JACKSONVILLE, Fla. - I've always been intrigued by the personalities in sports. Players and coaches thrown together from all kinds of different backgrounds and different cultures all trying to accomplish the same goal: win.
Pretty simple when you watch the games, see plays develop, hear the analysis of the how and why. But being around teams day after day, game after game gives you a glimpse into the dynamic that happens between players in the locker room or clubhouse, between players and coaches and even between the coaches themselves.
You've heard often about a coach "losing his team" when things are going poorly. That's easy to spot. When the cameras are turned off and the writers walk away, a small aside from a player that could seem unrelated is the first indication that this thing is going south. Sometimes players will straight up tell you they're playing just to finish the season and get something good on tape for the next year. Assistant coaches can be a good barometer for what's going on around a team. Their body language, the occasional roll of the eyes or even a raised eyebrow in certain situations can let you know things aren't good. Players and assistants know when the head coach is in trouble. And contrary to whatever public pronouncements they make, head coaches know it was well.
So how do they keep it all together, especially when it looks like it's coming apart at the seams?
For most head coaches it's through sheer force of personality. While the head coach is the face of the team to the public, the assistants are the ones with the constant, close contact to the players. So keeping the assistants "in the fold" is paramount to a coach's and ultimately a team's success.
I've seen it done a million different ways. Vince Dooley was highly respected and sometimes even feared by his coaches and players. But he was a master motivator, organized and had unquestioned football acumen. Bobby Bowden appeared to be liked by everybody, and he was. But there was an underlying tipping point his players and coaches knew you didn't cross. Plus they knew he knew the game inside and out and would come up with something they hadn't thought of.
Steve Spurrier was known as the "Evil Genius" even among those close to him. His innovation and unflinching desire to win attracted a certain type of player and coach to his side.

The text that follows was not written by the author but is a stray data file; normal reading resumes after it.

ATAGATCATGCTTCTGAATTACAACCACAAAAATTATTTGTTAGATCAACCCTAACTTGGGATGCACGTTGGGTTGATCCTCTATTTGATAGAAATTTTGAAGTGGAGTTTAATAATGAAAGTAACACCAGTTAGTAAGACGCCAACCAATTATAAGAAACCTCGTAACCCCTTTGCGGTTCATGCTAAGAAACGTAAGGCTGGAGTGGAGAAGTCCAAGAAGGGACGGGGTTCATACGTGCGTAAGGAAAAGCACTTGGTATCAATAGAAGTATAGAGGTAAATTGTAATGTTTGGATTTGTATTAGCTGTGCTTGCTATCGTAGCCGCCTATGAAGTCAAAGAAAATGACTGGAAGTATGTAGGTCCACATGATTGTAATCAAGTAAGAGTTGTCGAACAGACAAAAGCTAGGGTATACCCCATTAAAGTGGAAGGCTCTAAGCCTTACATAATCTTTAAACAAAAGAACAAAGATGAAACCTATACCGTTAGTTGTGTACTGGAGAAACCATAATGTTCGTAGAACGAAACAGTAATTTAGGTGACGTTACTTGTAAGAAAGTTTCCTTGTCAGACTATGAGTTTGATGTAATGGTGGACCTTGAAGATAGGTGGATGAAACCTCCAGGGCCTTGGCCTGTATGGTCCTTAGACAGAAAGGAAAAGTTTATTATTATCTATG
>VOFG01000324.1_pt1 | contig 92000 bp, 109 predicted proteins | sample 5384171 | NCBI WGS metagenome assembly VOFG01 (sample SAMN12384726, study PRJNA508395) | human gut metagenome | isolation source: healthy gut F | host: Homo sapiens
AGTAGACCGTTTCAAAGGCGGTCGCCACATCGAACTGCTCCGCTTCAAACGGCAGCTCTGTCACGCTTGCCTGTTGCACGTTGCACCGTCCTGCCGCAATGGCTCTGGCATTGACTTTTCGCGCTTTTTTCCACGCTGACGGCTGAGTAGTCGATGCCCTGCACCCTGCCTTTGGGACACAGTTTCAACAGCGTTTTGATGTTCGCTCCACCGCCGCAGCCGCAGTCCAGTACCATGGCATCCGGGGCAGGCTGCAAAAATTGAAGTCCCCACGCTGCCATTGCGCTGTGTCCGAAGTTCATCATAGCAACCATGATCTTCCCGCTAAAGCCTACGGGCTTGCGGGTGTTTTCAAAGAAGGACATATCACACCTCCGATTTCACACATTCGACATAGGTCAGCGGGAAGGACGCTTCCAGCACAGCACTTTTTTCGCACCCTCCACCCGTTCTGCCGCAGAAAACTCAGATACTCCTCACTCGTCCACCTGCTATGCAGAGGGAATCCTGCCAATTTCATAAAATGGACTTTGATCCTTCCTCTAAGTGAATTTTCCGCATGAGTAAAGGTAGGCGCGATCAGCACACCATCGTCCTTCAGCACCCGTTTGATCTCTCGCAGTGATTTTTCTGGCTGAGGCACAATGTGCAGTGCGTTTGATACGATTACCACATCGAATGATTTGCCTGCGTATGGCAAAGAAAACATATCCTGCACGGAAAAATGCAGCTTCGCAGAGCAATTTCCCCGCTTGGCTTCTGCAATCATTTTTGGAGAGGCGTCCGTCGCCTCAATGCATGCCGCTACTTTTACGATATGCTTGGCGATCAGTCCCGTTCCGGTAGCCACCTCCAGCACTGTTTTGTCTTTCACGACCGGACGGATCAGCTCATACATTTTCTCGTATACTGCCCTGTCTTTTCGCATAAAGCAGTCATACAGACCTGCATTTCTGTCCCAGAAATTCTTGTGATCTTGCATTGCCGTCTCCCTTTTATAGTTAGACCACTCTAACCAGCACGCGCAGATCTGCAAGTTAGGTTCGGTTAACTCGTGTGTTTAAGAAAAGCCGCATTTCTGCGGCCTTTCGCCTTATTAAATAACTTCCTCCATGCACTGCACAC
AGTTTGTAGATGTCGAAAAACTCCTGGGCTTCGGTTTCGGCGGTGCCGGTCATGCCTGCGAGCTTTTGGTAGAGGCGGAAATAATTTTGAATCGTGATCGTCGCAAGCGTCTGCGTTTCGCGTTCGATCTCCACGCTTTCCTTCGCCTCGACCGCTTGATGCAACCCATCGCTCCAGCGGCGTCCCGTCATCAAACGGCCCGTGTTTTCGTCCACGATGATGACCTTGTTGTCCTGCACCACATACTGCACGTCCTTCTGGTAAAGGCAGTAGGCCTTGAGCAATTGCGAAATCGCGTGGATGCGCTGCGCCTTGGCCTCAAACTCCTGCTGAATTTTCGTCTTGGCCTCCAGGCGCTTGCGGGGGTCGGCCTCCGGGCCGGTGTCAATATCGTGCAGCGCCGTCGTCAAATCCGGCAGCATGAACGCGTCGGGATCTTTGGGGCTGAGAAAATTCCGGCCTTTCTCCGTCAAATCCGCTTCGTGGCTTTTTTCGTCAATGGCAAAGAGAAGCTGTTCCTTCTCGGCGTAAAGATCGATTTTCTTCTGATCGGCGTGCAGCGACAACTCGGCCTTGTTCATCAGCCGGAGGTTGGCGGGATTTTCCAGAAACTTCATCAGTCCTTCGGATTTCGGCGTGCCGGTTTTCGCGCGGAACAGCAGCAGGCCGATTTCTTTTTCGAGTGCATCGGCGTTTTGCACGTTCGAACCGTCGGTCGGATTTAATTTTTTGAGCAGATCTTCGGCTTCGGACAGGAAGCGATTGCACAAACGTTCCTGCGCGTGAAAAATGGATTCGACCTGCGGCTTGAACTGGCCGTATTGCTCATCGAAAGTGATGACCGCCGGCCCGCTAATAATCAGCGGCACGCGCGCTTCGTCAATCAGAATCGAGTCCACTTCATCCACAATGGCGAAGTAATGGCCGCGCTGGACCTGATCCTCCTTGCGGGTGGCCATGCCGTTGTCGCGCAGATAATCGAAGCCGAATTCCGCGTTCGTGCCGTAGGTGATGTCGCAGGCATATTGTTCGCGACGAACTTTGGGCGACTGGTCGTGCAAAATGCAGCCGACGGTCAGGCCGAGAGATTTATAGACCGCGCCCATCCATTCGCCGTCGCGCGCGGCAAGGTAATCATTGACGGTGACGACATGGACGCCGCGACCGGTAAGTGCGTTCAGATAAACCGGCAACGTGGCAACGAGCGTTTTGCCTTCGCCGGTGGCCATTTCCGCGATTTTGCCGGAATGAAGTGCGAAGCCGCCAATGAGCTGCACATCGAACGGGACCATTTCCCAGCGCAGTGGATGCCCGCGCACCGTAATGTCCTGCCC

Tom Coughlin was unique and has had a change of style in his professional career. In Jacksonville he was the detached general, detail oriented, relentless in his preparation and feared by everybody. With the Giants, Coughlin's coaching ability hasn't wavered, but his ability to get his message through to the players, and his willingness to adapt to the changing football culture has won him two Super Bowl's. Coughlin once said that a team had to have "an intense affection for one another" in order to be a winner. His now put himself in that group.
Jack Del Rio is every player's friend, which plays well initially but wears thin quickly. It's no coincidence that he had more assistants come and go than any other head coach in the league during his tenure in Jacksonville. When things are going well, that "player's coach" approach works but when they're not, it's hard to get the best out of everybody.
Mark Richt has a low-key personality that matches his coaching style that drives some fans crazy. But he's prepared and the players believe in him so they'll play hard when it matters.
Urban Meyer was coolly detached from everybody but his star players and he leaned on those few to not only get the job done but also get his message across.
Few coaches have outwardly displayed their intensity like Will Muschamp. But rather than fear him, his players believe in him, like him, know he'll be prepared and match his confidence both on an off the field.
Mike Mularkey's goal is to put players in positions to succeed. He's the ideal professional coach for a team that believes in him and his staff. He's always prepared and level-headed and won't ever "lose" his team but needs players who can see success in front of them without fear of failure.
It's a funny profession that attracts all types.
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